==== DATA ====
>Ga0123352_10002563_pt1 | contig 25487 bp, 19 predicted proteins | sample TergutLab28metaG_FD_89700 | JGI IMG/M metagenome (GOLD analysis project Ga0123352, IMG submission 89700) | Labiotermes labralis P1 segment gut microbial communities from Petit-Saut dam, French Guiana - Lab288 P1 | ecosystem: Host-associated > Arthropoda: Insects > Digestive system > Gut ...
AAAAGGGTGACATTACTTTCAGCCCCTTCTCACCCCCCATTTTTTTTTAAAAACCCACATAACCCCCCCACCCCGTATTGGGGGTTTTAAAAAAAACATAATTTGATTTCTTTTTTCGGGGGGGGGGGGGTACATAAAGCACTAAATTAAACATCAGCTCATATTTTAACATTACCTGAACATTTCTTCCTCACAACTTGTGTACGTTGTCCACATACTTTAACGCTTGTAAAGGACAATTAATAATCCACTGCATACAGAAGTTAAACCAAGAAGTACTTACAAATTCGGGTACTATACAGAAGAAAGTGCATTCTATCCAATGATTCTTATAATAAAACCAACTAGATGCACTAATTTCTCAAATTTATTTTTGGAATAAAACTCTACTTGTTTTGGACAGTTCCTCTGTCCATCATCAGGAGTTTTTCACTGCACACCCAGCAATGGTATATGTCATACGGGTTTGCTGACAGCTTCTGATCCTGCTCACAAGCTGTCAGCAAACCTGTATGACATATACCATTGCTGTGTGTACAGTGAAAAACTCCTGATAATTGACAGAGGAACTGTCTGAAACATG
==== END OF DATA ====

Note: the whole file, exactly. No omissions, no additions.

>Ga0123352_10002563_pt1 | contig 25487 bp, 19 predicted proteins | sample TergutLab28metaG_FD_89700 | JGI IMG/M metagenome (GOLD analysis project Ga0123352, IMG submission 89700) | Labiotermes labralis P1 segment gut microbial communities from Petit-Saut dam, French Guiana - Lab288 P1 | ecosystem: Host-associated > Arthropoda: Insects > Digestive system > Gut ...
AAAAGGGTGACATTACTTTCAGCCCCTTCTCACCCCCCATTTTTTTTTAAAAACCCACATAACCCCCCCACCCCGTATTGGGGGTTTTAAAAAAAACATAATTTGATTTCTTTTTTCGGGGGGGGGGGGGTACATAAAGCACTAAATTAAACATCAGCTCATATTTTAACATTACCTGAACATTTCTTCCTCACAACTTGTGTACGTTGTCCACATACTTTAACGCTTGTAAAGGACAATTAATAATCCACTGCATACAGAAGTTAAACCAAGAAGTACTTACAAATTCGGGTACTATACAGAAGAAAGTGCATTCTATCCAATGATTCTTATAATAAAACCAACTAGATGCACTAATTTCTCAAATTTATTTTTGGAATAAAACTCTACTTGTTTTGGACAGTTCCTCTGTCCATCATCAGGAGTTTTTCACTGCACACCCAGCAATGGTATATGTCATACGGGTTTGCTGACAGCTTCTGATCCTGCTCACAAGCTGTCAGCAAACCTGTATGACATATACCATTGCTGTGTGTACAGTGAAAAACTCCTGATAATTGACAGAGGAACTGTCTGAAACATG